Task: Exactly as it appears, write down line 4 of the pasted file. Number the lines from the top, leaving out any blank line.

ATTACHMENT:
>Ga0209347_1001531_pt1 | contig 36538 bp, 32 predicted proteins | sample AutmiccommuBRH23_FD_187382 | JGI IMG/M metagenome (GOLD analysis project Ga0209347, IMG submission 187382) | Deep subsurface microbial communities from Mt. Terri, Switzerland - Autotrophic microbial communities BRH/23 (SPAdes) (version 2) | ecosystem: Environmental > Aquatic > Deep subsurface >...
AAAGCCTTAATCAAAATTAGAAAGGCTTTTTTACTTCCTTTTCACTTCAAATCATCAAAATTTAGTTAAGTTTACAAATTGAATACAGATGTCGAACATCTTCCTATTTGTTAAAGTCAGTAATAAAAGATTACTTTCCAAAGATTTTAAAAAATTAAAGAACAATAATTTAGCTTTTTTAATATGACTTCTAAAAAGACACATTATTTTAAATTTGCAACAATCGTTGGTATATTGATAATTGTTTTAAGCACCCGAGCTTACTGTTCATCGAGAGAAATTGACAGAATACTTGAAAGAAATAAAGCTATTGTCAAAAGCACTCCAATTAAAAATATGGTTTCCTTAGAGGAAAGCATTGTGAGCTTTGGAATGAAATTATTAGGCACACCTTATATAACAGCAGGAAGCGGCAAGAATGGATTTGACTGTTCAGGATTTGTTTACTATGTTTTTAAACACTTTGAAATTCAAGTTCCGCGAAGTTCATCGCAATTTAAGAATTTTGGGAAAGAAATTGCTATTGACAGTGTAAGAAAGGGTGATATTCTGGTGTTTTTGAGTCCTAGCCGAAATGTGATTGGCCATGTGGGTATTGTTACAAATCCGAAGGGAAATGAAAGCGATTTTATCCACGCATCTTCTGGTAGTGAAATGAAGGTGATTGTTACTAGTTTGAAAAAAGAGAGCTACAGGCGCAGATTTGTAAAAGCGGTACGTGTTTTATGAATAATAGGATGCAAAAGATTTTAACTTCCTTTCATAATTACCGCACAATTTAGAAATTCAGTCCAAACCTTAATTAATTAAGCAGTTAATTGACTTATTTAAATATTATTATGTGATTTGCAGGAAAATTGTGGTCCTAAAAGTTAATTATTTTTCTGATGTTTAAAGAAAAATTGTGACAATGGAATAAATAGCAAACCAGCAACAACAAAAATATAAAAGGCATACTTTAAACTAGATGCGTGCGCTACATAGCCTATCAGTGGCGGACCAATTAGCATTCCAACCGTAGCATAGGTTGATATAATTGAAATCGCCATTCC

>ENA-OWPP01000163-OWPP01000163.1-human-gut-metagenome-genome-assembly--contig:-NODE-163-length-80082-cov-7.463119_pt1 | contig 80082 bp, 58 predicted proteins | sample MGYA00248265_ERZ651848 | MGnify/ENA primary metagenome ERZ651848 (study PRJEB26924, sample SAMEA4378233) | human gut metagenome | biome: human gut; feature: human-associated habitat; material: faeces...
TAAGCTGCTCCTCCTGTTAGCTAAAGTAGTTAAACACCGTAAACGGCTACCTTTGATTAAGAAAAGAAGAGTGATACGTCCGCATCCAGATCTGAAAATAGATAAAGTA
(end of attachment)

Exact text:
TAAGCTGCTCCTCCTGTTAGCTAAAGTAGTTAAACACCGTAAACGGCTACCTTTGATTAAGAAAAGAAGAGTGATACGTCCGCATCCAGATCTGAAAATAGATAAAGTA